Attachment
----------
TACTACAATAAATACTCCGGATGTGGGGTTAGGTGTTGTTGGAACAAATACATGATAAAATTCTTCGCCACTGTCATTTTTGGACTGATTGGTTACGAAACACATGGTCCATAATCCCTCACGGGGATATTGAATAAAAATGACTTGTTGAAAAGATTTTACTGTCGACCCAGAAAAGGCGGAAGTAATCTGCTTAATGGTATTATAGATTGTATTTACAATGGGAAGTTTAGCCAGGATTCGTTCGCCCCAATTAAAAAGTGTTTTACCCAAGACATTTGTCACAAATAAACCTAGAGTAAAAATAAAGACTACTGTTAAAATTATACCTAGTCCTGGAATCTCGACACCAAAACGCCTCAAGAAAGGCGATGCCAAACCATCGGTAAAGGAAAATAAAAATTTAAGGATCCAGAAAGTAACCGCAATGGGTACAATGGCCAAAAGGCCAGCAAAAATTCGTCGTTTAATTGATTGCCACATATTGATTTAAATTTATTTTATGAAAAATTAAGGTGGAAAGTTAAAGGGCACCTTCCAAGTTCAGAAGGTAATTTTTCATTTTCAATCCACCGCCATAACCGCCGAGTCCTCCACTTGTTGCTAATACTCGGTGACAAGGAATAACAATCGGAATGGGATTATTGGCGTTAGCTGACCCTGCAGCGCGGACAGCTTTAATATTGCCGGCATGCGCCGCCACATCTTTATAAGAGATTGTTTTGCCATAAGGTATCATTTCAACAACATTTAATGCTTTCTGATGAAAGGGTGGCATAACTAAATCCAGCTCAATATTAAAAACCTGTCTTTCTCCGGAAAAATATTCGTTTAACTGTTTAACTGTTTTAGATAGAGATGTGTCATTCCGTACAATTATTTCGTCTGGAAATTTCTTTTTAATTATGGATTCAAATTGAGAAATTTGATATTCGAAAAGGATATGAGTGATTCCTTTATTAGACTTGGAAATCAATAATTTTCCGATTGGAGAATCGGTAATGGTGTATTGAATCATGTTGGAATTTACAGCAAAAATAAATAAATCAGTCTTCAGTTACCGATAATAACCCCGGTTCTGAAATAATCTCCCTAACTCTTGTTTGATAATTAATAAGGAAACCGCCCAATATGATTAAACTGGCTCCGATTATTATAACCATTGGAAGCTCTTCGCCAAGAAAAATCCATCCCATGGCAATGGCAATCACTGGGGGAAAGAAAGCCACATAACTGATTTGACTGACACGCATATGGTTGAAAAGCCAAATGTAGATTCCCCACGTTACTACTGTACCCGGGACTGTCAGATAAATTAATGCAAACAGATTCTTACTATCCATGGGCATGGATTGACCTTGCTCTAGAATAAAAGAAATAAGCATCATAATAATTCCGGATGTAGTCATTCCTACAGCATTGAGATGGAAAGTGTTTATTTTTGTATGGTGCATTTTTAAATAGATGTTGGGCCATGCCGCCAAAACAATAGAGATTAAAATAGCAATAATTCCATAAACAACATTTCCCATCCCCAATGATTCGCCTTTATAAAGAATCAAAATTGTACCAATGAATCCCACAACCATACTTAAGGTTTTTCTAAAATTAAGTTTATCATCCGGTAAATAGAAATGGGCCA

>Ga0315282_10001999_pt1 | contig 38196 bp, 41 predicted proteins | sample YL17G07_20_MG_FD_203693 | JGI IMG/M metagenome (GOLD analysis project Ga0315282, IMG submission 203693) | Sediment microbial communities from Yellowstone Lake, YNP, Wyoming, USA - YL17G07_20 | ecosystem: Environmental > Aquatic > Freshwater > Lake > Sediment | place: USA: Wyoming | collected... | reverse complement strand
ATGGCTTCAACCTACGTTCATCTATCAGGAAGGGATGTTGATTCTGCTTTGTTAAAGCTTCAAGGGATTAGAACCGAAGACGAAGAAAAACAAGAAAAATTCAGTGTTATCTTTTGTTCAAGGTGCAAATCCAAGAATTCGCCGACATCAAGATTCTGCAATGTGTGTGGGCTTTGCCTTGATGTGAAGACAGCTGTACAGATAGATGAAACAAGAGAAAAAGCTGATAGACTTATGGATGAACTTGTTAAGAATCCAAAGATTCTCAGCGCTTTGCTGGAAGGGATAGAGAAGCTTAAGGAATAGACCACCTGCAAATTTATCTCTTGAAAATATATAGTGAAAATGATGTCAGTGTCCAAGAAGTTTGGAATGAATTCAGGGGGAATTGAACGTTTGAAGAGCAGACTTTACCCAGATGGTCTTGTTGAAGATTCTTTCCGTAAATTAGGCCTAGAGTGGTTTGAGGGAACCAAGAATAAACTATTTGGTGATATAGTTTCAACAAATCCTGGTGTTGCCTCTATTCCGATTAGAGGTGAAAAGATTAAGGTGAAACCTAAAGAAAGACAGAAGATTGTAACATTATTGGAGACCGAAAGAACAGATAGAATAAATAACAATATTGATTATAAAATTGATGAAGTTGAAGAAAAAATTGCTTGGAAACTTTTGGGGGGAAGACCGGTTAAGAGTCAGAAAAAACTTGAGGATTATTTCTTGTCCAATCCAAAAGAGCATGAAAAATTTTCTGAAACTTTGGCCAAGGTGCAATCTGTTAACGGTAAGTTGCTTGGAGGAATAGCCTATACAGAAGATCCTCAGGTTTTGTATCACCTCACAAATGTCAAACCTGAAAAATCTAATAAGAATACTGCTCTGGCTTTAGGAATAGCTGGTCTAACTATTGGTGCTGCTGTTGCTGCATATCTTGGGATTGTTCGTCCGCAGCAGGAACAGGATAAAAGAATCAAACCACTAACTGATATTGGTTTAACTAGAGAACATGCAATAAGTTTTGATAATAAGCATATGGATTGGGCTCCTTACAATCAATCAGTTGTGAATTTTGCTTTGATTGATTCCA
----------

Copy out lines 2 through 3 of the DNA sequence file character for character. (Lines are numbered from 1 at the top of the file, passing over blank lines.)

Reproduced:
>Ga0315282_10001999_pt1 | contig 38196 bp, 41 predicted proteins | sample YL17G07_20_MG_FD_203693 | JGI IMG/M metagenome (GOLD analysis project Ga0315282, IMG submission 203693) | Sediment microbial communities from Yellowstone Lake, YNP, Wyoming, USA - YL17G07_20 | ecosystem: Environmental > Aquatic > Freshwater > Lake > Sediment | place: USA: Wyoming | collected... | reverse complement strand
ATGGCTTCAACCTACGTTCATCTATCAGGAAGGGATGTTGATTCTGCTTTGTTAAAGCTTCAAGGGATTAGAACCGAAGACGAAGAAAAACAAGAAAAATTCAGTGTTATCTTTTGTTCAAGGTGCAAATCCAAGAATTCGCCGACATCAAGATTCTGCAATGTGTGTGGGCTTTGCCTTGATGTGAAGACAGCTGTACAGATAGATGAAACAAGAGAAAAAGCTGATAGACTTATGGATGAACTTGTTAAGAATCCAAAGATTCTCAGCGCTTTGCTGGAAGGGATAGAGAAGCTTAAGGAATAGACCACCTGCAAATTTATCTCTTGAAAATATATAGTGAAAATGATGTCAGTGTCCAAGAAGTTTGGAATGAATTCAGGGGGAATTGAACGTTTGAAGAGCAGACTTTACCCAGATGGTCTTGTTGAAGATTCTTTCCGTAAATTAGGCCTAGAGTGGTTTGAGGGAACCAAGAATAAACTATTTGGTGATATAGTTTCAACAAATCCTGGTGTTGCCTCTATTCCGATTAGAGGTGAAAAGATTAAGGTGAAACCTAAAGAAAGACAGAAGATTGTAACATTATTGGAGACCGAAAGAACAGATAGAATAAATAACAATATTGATTATAAAATTGATGAAGTTGAAGAAAAAATTGCTTGGAAACTTTTGGGGGGAAGACCGGTTAAGAGTCAGAAAAAACTTGAGGATTATTTCTTGTCCAATCCAAAAGAGCATGAAAAATTTTCTGAAACTTTGGCCAAGGTGCAATCTGTTAACGGTAAGTTGCTTGGAGGAATAGCCTATACAGAAGATCCTCAGGTTTTGTATCACCTCACAAATGTCAAACCTGAAAAATCTAATAAGAATACTGCTCTGGCTTTAGGAATAGCTGGTCTAACTATTGGTGCTGCTGTTGCTGCATATCTTGGGATTGTTCGTCCGCAGCAGGAACAGGATAAAAGAATCAAACCACTAACTGATATTGGTTTAACTAGAGAACATGCAATAAGTTTTGATAATAAGCATATGGATTGGGCTCCTTACAATCAATCAGTTGTGAATTTTGCTTTGATTGATTCCA